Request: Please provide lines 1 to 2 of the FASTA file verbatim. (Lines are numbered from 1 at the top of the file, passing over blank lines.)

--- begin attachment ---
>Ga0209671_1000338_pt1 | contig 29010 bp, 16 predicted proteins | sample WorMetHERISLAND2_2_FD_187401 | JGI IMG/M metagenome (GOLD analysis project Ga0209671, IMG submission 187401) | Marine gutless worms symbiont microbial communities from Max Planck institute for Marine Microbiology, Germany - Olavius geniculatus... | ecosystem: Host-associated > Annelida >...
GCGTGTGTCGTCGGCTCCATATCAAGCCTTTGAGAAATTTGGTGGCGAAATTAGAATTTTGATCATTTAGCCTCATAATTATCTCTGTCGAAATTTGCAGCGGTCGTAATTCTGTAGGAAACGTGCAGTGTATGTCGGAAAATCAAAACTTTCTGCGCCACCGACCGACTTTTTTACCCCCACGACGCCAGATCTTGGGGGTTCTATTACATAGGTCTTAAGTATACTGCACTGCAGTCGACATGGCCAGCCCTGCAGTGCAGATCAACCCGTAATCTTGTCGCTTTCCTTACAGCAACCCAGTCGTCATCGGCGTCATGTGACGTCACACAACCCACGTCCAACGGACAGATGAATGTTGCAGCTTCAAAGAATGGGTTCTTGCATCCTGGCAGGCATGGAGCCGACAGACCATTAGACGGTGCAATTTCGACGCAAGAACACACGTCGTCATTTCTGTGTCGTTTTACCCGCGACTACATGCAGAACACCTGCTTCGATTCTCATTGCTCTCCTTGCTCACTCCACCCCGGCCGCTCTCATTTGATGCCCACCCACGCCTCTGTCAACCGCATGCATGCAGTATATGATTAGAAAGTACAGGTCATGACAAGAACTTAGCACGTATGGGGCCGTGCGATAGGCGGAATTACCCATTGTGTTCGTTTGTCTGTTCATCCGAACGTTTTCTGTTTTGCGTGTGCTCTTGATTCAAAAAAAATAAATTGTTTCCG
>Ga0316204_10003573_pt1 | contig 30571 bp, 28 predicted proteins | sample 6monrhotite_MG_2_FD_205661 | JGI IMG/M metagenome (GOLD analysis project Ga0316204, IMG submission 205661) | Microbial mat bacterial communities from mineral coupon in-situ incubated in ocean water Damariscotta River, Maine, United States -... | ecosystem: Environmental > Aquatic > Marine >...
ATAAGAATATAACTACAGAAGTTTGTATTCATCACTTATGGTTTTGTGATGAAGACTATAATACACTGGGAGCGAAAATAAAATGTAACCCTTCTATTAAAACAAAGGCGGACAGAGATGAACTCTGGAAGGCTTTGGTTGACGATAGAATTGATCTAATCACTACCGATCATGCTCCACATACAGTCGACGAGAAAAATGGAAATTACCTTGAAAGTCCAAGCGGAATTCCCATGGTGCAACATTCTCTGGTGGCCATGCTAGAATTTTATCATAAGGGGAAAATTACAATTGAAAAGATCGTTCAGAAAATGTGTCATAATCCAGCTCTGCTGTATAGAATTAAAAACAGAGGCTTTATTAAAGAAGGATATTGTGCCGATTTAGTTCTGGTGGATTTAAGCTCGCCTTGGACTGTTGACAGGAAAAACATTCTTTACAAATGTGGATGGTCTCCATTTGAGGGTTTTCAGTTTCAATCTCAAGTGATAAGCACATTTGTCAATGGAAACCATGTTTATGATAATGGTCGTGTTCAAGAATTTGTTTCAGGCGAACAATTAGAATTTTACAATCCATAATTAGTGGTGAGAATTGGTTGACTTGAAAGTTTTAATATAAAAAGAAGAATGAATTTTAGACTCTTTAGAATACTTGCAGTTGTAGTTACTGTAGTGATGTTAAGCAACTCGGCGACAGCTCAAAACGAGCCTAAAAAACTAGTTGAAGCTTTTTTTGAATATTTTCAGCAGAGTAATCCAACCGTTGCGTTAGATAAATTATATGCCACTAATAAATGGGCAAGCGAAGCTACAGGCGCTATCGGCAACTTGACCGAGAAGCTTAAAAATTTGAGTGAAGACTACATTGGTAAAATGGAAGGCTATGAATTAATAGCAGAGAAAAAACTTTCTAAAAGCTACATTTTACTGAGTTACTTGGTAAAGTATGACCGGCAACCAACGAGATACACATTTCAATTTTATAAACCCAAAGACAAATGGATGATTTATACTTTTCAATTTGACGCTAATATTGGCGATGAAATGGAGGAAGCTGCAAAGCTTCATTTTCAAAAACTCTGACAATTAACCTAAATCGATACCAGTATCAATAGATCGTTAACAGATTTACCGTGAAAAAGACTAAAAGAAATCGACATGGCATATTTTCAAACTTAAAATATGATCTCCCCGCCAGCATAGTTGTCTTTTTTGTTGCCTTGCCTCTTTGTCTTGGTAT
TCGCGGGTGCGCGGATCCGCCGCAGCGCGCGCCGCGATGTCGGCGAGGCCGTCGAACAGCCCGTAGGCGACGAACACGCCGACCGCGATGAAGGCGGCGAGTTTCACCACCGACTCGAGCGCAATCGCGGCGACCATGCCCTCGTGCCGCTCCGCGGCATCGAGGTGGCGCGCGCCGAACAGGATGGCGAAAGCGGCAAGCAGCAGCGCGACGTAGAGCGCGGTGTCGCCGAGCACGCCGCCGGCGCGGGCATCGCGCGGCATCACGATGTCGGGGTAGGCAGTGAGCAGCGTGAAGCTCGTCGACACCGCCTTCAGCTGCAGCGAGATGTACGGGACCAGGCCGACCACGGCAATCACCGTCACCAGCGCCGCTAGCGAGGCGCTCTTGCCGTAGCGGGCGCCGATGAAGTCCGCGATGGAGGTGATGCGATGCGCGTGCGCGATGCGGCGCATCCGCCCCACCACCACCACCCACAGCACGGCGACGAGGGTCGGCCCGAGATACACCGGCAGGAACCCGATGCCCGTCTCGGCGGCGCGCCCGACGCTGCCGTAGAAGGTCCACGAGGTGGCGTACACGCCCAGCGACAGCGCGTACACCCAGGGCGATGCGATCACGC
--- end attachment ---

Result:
>Ga0209671_1000338_pt1 | contig 29010 bp, 16 predicted proteins | sample WorMetHERISLAND2_2_FD_187401 | JGI IMG/M metagenome (GOLD analysis project Ga0209671, IMG submission 187401) | Marine gutless worms symbiont microbial communities from Max Planck institute for Marine Microbiology, Germany - Olavius geniculatus... | ecosystem: Host-associated > Annelida >...
GCGTGTGTCGTCGGCTCCATATCAAGCCTTTGAGAAATTTGGTGGCGAAATTAGAATTTTGATCATTTAGCCTCATAATTATCTCTGTCGAAATTTGCAGCGGTCGTAATTCTGTAGGAAACGTGCAGTGTATGTCGGAAAATCAAAACTTTCTGCGCCACCGACCGACTTTTTTACCCCCACGACGCCAGATCTTGGGGGTTCTATTACATAGGTCTTAAGTATACTGCACTGCAGTCGACATGGCCAGCCCTGCAGTGCAGATCAACCCGTAATCTTGTCGCTTTCCTTACAGCAACCCAGTCGTCATCGGCGTCATGTGACGTCACACAACCCACGTCCAACGGACAGATGAATGTTGCAGCTTCAAAGAATGGGTTCTTGCATCCTGGCAGGCATGGAGCCGACAGACCATTAGACGGTGCAATTTCGACGCAAGAACACACGTCGTCATTTCTGTGTCGTTTTACCCGCGACTACATGCAGAACACCTGCTTCGATTCTCATTGCTCTCCTTGCTCACTCCACCCCGGCCGCTCTCATTTGATGCCCACCCACGCCTCTGTCAACCGCATGCATGCAGTATATGATTAGAAAGTACAGGTCATGACAAGAACTTAGCACGTATGGGGCCGTGCGATAGGCGGAATTACCCATTGTGTTCGTTTGTCTGTTCATCCGAACGTTTTCTGTTTTGCGTGTGCTCTTGATTCAAAAAAAATAAATTGTTTCCG